Architect Says Capitol is Frightening

Architect Says Capitol is Frightening

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SALT LAKE CITY (AP) -- The Utah Capitol is really quite frightening, says David Hart, the architect for the building's renovation.

"The more I find out about the dome, the more concerned I am that the walls can't support the weight," Hart said. "We're pushing the limit of the material every day on that dome."

Next spring, legislative and executive staff will begin moving into two new office buildings being built behind the dome while the state does a $200 million renovation and seismic retrofit on its Capitol.

Everyone is to be out of the building by September 2004, but the Capitol will remain open during the July National Conference of State Legislators, said House Speaker Marty Stephens, the association's new president. Most of the association's actual meetings and events will take place at the Salt Palace.

The temporary quarters are a combined 145,000 square feet smaller than the 310,000 square-foot Capitol. Visitors to the 2005, 2006 and 2007 legislative sessions will need to come early to get a seat and even then may not be able to see and hear all that takes place because they will be sitting at the same level as legislators.

When the Capitol restoration is complete, the two buildings will revert to office space.

The plan for additional buildings was part of the original plan drawn up by the original landscape and building architects.

Hart said it took about five minutes to see how it would all fit together.

"It was so clear, so well done," he said. "It almost made you think somebody else was doing it."

In the 1960s, the state built one of those buildings behind the Capitol, but many have since complained that the building, designed as a modern office building, detracts from the site's beauty. Hart said plans do not include tearing that building down, although many wish it could be done.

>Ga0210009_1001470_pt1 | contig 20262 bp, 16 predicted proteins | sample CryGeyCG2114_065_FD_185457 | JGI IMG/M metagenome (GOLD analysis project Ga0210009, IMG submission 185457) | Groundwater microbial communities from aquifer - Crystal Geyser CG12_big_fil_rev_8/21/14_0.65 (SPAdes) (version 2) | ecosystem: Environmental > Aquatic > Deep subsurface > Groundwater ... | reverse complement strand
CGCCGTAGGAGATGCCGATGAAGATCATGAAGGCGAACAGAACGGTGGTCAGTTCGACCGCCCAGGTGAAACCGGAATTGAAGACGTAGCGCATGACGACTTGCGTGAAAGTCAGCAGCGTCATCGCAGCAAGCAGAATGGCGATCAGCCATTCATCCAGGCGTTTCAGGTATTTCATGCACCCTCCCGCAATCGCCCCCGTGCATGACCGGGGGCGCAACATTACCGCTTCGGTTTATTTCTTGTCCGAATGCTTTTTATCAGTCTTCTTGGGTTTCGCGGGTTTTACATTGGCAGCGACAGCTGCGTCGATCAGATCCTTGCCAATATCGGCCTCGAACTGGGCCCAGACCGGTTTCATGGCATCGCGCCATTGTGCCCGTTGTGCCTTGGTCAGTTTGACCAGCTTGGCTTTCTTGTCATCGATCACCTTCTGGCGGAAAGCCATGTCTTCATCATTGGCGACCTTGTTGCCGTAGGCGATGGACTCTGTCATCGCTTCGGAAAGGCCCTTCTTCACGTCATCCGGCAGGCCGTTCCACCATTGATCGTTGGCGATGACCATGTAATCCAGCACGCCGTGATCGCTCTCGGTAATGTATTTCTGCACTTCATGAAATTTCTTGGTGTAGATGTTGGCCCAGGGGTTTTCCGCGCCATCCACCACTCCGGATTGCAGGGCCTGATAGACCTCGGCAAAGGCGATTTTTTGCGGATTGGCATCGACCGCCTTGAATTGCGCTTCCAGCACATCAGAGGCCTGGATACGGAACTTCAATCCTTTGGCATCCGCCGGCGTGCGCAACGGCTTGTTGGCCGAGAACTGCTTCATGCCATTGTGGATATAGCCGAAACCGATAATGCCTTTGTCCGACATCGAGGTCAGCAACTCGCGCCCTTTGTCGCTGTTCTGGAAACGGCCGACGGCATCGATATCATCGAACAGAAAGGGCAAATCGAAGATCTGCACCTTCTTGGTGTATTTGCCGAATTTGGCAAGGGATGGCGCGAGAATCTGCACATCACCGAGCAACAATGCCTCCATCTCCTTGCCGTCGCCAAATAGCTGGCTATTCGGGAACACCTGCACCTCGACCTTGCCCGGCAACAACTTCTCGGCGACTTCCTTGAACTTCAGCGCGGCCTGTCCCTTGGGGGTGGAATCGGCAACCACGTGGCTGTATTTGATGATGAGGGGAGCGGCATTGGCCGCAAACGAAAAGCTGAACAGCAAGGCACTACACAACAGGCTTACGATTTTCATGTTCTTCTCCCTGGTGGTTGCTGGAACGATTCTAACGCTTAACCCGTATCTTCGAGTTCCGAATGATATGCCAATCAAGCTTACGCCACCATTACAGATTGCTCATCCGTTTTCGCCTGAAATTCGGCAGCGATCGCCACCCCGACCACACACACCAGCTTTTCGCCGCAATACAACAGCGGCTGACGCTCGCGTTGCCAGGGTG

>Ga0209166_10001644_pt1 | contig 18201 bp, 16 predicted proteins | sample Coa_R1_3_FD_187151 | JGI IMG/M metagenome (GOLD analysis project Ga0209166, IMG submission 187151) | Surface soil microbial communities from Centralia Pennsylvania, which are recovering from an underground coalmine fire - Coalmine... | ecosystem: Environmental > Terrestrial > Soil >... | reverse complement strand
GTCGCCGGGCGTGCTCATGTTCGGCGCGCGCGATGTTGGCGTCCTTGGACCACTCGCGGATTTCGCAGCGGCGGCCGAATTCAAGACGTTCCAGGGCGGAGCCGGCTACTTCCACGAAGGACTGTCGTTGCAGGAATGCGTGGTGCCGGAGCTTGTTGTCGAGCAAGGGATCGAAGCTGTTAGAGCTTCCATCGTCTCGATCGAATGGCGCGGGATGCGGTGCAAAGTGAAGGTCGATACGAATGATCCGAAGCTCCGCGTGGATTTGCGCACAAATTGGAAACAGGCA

The new buildings are designed to complement, not compete, with the Capitol.

"The Capitol is Corinthian style and the buildings are Doric, which is a lower (architectural) order," Hart said.

The architecture is what sold Rep. LaWanna Shurtliff, D-Ogden, on the new buildings. She said at first, she wasn't eager to see more buildings go up. But she changed her mind when she saw the plans.

"They've done a tremendous job of building something that is compatible," she said. "That part of it is really exciting."

Hart said the renovated Capitol will have more light than it does now. He said original plans had a more open design that allowed light from the outside. But as office needs grew, many of those windows were closed off to make offices.

Legislators will also have constituent meeting rooms so they won't have to stand outside the House and Senate chambers to meet visitors.

Now, constituents send in a note to their legislator who then comes out to the crowded public hall to talk.

"You don't know if he heard a word you said," Hart said. "The new meeting rooms will be away from the hustle and bustle so legislators can think about the legislation they are passing."

(Copyright 2003 by The Associated Press. All Rights Reserved.)

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